It took six years to develop and now Fortnite has become one of the most popular video games in history. Here is a synopsis of the game your kids might be currently enamored with:

One day, 98% of Earth’s population suddenly disappeared, and the remaining population found the skies covered in dense clouds, creating chaotic storms that dropped husks, humanoid zombie-like creatures, that attacked the living. The survivors found ways to construct “storm shields”, a field that cleared the storm clouds from immediately overhead and reduced the attacks from husks, and used these to set up survivor bases across the globe. The player is a commander of one of these bases, charged with going out of the storm shield to find resources, survivors, and other allies to help expand their storm shield and find a way to return Earth to its normal state.

 

Common Sense Media explains what all the hoopla is about in an excellent review article:

The Fortnite frenzy seemed to come out of nowhere — almost as if it dropped from a party bus in the sky. And now many parents are taking notice of this rollicking game where players fight to the death. With Fortnite‘s millions of players and sudden success, you might be wondering: What’s it all about — and is it OK for my kids?

This survival-action game is a bit like what you’d get if you combined a sandbox-building game like Minecraft with an action shooter like Call of Duty. On one hand, it’s getting major points with kids and parents alike for building teamwork and thoughtful collaboration. On the other hand, it’s a combat-based game with tons of guns and violence.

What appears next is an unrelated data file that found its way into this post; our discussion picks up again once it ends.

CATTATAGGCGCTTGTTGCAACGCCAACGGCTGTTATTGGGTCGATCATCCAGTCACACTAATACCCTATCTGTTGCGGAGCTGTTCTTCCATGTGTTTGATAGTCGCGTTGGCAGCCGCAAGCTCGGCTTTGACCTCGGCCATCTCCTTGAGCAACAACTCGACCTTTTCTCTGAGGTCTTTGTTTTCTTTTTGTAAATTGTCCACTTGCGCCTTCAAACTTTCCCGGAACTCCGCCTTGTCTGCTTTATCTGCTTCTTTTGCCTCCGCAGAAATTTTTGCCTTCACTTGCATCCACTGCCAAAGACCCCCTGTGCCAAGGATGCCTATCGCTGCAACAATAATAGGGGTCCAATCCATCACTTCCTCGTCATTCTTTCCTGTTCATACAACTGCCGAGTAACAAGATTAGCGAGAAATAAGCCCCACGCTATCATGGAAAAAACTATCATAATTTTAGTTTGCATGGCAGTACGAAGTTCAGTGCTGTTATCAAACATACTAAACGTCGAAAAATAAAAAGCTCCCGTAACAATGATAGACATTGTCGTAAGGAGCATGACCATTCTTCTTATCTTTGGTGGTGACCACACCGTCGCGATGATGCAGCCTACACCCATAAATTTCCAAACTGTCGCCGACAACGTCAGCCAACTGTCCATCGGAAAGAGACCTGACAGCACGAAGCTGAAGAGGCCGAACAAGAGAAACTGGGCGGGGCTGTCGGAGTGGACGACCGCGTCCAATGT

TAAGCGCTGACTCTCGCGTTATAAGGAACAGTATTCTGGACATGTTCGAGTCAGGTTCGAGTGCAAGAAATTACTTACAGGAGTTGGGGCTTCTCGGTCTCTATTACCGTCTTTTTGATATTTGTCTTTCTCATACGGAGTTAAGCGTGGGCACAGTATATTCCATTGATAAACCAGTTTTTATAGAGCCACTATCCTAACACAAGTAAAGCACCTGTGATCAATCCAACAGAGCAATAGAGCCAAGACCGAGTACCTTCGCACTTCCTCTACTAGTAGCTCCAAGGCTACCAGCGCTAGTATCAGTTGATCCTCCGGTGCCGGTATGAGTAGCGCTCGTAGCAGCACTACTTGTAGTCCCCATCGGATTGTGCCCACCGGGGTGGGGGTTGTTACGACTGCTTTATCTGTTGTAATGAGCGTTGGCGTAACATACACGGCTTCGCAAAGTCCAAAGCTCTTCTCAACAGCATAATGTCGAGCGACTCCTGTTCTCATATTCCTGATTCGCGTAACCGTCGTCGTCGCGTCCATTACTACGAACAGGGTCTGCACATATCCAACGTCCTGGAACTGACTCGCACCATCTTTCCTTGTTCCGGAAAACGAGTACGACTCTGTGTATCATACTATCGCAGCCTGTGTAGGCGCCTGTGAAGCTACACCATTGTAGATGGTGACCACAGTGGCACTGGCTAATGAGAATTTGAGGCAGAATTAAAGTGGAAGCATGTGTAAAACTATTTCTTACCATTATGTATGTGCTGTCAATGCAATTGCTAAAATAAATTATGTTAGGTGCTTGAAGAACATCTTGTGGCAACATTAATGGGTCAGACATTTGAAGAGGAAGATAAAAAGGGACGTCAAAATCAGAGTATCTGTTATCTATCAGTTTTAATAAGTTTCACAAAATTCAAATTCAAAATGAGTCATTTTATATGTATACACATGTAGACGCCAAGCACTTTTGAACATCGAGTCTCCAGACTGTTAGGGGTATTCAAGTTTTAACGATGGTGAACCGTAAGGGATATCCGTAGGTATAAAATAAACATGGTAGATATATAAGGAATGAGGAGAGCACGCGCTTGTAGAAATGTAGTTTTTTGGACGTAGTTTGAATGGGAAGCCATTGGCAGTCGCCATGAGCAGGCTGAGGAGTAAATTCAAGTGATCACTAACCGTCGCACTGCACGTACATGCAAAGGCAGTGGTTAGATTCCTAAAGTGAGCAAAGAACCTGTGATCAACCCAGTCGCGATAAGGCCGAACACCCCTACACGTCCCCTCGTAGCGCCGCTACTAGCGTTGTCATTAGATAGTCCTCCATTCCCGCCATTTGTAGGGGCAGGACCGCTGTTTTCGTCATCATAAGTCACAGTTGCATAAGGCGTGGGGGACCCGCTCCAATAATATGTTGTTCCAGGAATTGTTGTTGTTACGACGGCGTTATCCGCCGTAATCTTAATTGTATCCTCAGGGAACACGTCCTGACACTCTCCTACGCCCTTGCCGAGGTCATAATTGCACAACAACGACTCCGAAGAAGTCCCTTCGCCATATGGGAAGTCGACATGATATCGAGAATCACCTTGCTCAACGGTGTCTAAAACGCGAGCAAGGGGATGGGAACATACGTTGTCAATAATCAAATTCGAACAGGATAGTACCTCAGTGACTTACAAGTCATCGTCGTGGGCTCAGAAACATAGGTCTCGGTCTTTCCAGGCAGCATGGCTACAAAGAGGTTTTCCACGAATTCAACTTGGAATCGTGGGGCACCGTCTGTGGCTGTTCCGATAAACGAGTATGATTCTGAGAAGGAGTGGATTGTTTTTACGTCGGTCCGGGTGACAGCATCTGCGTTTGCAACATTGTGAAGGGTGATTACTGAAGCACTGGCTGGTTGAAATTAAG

“A combat-based game with tons of guns and violence.” Hmmm. You might ask yourself (and your significant other):

Is Fortnite appropriate for kids?

For some parents, the cartoonish, bloodless style of the action in Fortnite makes the violence less problematic than the aggressive gore in other popular shooter games. But the game’s online chat feature — especially in Battle Royale — could expose younger players to offensive language or mature content from random strangers. Common Sense doesn’t recommend games with open chat for kids under 13, but with the right controls and parental guidance, this can be a tween-friendly alternative to violent first-person shooters.

 

There are a lot more details about Fortnite that might help you avoid a battle royale with your kids. You can read them here at commonsensemedia.org

 

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